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Bloody Sunday, election, Irish, Ireland, British, Ulster, Unionist, Sinn Féin, SDLP, Ahern, Blair, Irish America

DUP wants a "testing period" before entering power-sharing executive with Sinn Féin

(by Liam Clarke, Sunday Times)

The DUP has refused to enter a power-sharing executive by tomorrow's deadline. Ian Paisley's party has hinted it may instead be prepared to hold its first-ever face-to-face talks with Sinn Féin if the date for nominating ministers to a Stormont administration is delayed until May.

Last night the DUP leadership was continuing to negotiate the details with Tony Blair after a five-hour meeting of the party's 120-strong executive. A motion passed at the meeting effectively rejected the governments' Monday deadline for the establishment of a power-sharing executive. Since the deadline is written into law, breaking it requires the passage of emergency legislation tomorrow morning in the House of Commons.

If the DUP's proposal is accepted, today will mark the beginning of a "testing period" of Sinn Féin's recent commitment to policing and law and order. It will also mean a renewed round of negotiations with the British government for increased funds to renew Northern Ireland's infrastructure and to subsidise the new parliament. Paisley's party also wants an exclusion mechanism by which Sinn Féin, or any other party, can be thrown out of government if it breaches the terms of a ministerial pledge to uphold the forces of law and order. It is likely that the Independent Monitoring Commission, which adjudicates on the state of the paramilitary ceasefires, would have a role in this respect. The British government must decide over the weekend whether to accede to the DUP's demands in the hope of power-sharing finally becoming a reality in May. Much will depend on the response from Sinn Féin. Last night Downing Street sources said it was up to the Northern Ireland parties to achieve consensus on the way forward.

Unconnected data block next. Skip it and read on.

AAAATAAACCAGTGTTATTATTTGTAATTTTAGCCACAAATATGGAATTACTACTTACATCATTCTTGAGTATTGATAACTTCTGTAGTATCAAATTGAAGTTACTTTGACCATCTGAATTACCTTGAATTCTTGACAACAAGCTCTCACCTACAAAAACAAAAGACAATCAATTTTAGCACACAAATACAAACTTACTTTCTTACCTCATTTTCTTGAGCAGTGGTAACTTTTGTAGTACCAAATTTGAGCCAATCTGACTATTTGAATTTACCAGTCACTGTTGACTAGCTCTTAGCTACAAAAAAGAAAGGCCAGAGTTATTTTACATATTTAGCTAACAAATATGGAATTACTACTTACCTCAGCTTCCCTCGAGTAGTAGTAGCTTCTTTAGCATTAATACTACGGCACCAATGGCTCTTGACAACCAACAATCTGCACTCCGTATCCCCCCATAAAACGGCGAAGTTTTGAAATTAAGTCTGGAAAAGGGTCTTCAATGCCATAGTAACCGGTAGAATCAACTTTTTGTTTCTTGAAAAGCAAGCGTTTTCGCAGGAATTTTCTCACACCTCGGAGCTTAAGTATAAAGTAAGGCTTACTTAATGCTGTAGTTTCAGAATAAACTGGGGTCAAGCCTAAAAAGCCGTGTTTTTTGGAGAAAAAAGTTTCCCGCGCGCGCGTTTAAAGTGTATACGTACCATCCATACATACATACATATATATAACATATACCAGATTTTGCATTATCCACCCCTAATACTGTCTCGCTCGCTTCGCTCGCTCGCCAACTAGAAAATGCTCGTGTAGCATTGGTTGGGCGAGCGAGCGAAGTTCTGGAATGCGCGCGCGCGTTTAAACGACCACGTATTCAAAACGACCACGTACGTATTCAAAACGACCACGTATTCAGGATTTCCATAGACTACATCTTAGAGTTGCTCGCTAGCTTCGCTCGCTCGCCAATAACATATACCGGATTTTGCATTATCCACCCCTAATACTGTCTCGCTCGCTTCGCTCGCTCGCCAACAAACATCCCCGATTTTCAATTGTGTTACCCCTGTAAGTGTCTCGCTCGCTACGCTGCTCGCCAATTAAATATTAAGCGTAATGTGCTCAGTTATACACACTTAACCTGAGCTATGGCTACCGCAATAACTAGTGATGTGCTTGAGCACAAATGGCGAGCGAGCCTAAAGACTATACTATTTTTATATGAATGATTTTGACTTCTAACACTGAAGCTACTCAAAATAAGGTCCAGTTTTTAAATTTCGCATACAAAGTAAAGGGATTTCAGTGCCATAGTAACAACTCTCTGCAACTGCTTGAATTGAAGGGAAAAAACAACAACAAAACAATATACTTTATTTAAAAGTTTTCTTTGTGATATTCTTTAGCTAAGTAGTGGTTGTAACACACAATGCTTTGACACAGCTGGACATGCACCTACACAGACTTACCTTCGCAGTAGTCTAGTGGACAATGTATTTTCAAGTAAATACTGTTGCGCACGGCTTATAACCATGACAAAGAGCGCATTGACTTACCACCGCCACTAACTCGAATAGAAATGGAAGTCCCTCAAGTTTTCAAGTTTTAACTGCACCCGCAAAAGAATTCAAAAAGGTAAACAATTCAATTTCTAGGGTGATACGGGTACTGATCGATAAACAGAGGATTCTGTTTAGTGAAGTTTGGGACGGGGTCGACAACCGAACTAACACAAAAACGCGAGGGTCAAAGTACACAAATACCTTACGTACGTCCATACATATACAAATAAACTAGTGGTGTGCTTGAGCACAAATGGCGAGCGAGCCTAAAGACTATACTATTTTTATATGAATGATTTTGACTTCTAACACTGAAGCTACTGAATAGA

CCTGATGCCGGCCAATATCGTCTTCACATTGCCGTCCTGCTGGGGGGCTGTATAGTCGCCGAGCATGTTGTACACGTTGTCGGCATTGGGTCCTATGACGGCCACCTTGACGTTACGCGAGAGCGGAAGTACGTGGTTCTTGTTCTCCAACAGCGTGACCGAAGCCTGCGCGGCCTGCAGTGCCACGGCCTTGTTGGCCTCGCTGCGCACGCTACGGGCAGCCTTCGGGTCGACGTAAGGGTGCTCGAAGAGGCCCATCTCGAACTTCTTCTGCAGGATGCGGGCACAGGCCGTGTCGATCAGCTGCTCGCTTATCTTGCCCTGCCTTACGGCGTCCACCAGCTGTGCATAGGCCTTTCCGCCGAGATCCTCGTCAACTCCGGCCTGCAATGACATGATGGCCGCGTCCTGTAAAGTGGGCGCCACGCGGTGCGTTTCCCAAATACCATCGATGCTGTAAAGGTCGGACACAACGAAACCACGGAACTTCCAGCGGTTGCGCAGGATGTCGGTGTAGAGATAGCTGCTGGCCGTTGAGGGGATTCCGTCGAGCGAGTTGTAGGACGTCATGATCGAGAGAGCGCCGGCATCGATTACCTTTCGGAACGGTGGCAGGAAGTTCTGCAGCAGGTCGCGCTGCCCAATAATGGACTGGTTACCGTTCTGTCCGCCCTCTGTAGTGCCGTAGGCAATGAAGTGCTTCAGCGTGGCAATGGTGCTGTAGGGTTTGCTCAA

Gerry Adams, the Sinn Féin president, last night demanded tha the assembly be dissolved and that the DUP talk directly to Sinn Féin if it wanted to see devolution restored. He said that if the DUP want to enter into government "this can only happen through direct dialogue and agreement with Sinn Féin and the other parties".

The DUP's decision to break the deadline is not unexpected. Paisley has repeatedly dismissed government timetables for devolution as irrelevant and, even as he left Downing Street after talks last Friday, insisted he needed more from both the prime minister and Sinn Féin.

March 25, 2007
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This article first appeared in the Sunday Times on March 25, 2007.

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